And throughout Touching the literal and figurative frame is gone. Unbounded. Where Sinter was all obfuscation and obscuring of source and sound, Stephenson and Zarzutzki hide nothing. There are these pieces left on the ends, the endings fading into beginnings, laughs and coughs and sighs throughout. That fluidity again, five tracks individual yet of a piece, with the tape rolling throughout, glimpses outside the frame we expect in this music.

Where I hear Sinter and Dystonia Duos as being in part about this blurring of performer and process into a unified whole, with Touching there’s a blurring of the line between process and result. You can hear the work that goes into the piece as the piece is happening. Touching is the sound of itself, an incredibly honest whole.

Form


American Experimental Underground, then. What of it?

Like I said at the outset, there’s words to be written about the concept of AEU and about the label, but the more I listened to these records the more I wanted to understand why they made sense together, this trio. And more than that, wanted to articulate what those connections may be. It turns out it’s not an easy thing to articulate negations, rejections. So I turned to the musicians, asking about the recording, their approaches, why they play this music, etc. Responses ranged, obviously, but there was this underlying unity, even in the differences.

About Touching, Graham said, “As far as playing with Aaron or anyone else, it is a concern of balancing volume, texture, tone, pitch, and variability of sound — and not necessarily a 50/50 balance, but being aware of what the overall balance and dynamic develop into, allowing interactions, usually unintentional, to play out and possibly lead into something else.”

None of us are moment to moment people, really.

I was struck by the attention to the whole in that quote. There is a tendency to talk about improvisation as a series of reactions, of discrete moments requiring each player to act in response to the other. But notice that Graham is really talking about the development of the piece as a whole. Richard Kamerman said “…none of us are moment to moment people, really” and that seems right. And more importantly gets at the core of what I see as important to this music. There’s an inward focus in a way, a focus on yourself, the player, and your role in the process, yes, but your role in creating this new thing, and if there are reactions, and of course there will at times be reactions, the reactions are on a larger scale than the typical call and response.

And that shift from call and response, that moment to moment reaction was echoed in this quote from Claire Colebrook Greg Stuart sent. “The process is truly one of becoming. Vision was the outcome of a series of changes and responses that were possible only because life bears a virtual creativity that allows it to respond to life not mechanically but as a problem. This means that the outcome of these creative responses will also create new problems.” And almost immediately after, Joe wrote about the title, Dystonia Duos. From the art and the title it’d be easy to assume that it is a record about something, about focal dystonia, say. But another common thread in the answers was that these are not records about anything. Looking for meaning will inevitably lead you astray. That said, focal dystonia did play a role for both Greg and Joe, both in this record and in terms of their overall approach. “… dystonia went from being a problem in the sense of something that is impeding my will to being a problem in that Deleuzian sense that Claire Colebrook is describing: a tension or constraint that allows for a *creative,* non-reactive response.”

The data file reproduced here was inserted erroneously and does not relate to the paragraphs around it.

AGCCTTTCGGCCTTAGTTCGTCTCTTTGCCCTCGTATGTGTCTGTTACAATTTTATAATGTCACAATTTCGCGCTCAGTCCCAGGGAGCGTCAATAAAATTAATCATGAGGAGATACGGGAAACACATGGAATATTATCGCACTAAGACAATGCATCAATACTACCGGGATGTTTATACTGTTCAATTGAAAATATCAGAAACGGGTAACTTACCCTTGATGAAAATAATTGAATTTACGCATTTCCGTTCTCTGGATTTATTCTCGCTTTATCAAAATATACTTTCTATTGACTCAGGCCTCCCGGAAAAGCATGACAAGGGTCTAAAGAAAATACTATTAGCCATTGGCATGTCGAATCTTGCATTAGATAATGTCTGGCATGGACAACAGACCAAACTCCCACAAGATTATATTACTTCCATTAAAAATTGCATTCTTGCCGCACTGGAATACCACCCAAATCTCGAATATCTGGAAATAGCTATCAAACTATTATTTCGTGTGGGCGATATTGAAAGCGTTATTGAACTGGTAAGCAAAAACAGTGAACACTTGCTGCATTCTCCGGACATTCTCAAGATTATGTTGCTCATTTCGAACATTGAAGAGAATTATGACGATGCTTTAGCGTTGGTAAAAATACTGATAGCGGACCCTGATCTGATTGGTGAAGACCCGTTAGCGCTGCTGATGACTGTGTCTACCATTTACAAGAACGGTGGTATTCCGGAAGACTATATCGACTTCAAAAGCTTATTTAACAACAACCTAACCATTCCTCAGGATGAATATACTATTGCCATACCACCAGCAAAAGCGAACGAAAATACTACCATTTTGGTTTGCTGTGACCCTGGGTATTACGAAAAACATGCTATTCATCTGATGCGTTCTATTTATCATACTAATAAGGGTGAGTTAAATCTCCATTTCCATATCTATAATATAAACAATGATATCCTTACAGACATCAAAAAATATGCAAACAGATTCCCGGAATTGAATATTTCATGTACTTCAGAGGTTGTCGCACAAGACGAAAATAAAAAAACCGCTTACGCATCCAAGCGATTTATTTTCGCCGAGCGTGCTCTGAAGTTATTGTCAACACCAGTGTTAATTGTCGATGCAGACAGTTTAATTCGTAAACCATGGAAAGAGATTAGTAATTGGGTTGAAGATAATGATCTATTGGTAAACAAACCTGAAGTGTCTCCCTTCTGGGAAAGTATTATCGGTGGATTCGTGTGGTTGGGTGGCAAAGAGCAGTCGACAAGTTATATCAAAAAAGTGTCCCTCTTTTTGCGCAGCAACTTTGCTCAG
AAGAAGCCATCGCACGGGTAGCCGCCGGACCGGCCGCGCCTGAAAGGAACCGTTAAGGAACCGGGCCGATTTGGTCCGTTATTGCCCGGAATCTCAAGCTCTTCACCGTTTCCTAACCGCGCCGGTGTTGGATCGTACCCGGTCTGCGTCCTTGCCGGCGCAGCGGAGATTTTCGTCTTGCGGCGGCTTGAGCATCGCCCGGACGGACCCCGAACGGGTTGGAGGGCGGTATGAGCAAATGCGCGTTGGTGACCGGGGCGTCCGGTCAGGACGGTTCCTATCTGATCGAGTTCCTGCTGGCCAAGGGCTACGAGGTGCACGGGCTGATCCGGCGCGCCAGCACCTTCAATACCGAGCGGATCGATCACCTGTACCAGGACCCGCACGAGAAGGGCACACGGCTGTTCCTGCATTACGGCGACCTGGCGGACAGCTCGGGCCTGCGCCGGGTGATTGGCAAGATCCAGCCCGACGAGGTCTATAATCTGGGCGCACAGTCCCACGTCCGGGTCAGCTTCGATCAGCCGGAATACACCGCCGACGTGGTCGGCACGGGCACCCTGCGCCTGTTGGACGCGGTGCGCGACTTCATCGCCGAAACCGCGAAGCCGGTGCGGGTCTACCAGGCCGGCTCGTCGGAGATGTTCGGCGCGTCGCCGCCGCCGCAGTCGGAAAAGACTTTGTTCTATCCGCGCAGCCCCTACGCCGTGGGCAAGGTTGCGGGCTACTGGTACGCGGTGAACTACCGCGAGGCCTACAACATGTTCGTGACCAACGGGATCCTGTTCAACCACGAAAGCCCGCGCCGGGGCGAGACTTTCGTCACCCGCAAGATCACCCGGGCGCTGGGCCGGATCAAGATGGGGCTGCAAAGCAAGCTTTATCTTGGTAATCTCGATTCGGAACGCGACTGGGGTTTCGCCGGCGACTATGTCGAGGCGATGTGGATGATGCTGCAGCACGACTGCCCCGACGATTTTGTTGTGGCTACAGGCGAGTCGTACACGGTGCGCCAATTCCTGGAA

Whether or not any of the other musicians have read Deleuze, this way of thinking through creation, problems, constraints, etc. kept coming up. It’d be easy to read this as a simple shift in perspective, but it’s stronger than that, and more importantly it’s deeper than that. In the case of Joe and Greg, this very real physical reality led them to approach music in entirely new ways and in their case led them to explore ways of creating music that didn’t rely on virtuosity. But notice what I’m not saying. This is not the story of overcoming anything, of conquering an impedance to continue on the trajectory they started on. It’s a story of seeing a problem, a tension or constraint as something productive, as something to work with, not as an obstacle. Problem begets problem begets problem, and all of them allow for something new. And the appropriate response is creation, a creative response, as Joe  put it, not merely a reaction.

It’s that distinction, between a moment to moment reaction and the creation of a whole, that ties them together. Graham used different language, as did Richard, and Joe and Greg, but the sentiment seems the same. The process of making Dystonia Duos, Sinter and Touching was at least in part about seeing those ‘problems’ in that Deleuzian sense, and to then embrace them, and work with them. Whether that means you let them play out, or disrupt, you don’t just react. So more than a specific approach or technique, what’s shared is this sense of exploration and experimentation, two things I’d argue aren’t as common as one might want in this world of music. Because while I think that creative response vs reaction is key, even more importantly, there’s a fierce willingness to bend the rules and to at times just ignore them entirely. A cliche, sure, but an apt way of thinking of this music. The commonality in the AEU’s work is a willingness to explore and to allow for and at times even cultivate those ‘problems’ because there is a deep understanding that to truly create you need them. If this music is about anything, it’s about reveling in the potential. ■




Discography

 

Release Year Label
Joe Panzner/Greg Stuart – Dystonia Duos 2013 ErstAEU
Anne Guthrie/Richard Kamerman – Sinter 2013 ErstAEU
Graham Stephenson/Aaron Zarzutzki – Touching 2013 ErstAEU




About the Author

BW Diederich lives and worries in Oakland, CA. He occasionally writes about this sort of music here and drinks a lot of Manhattans.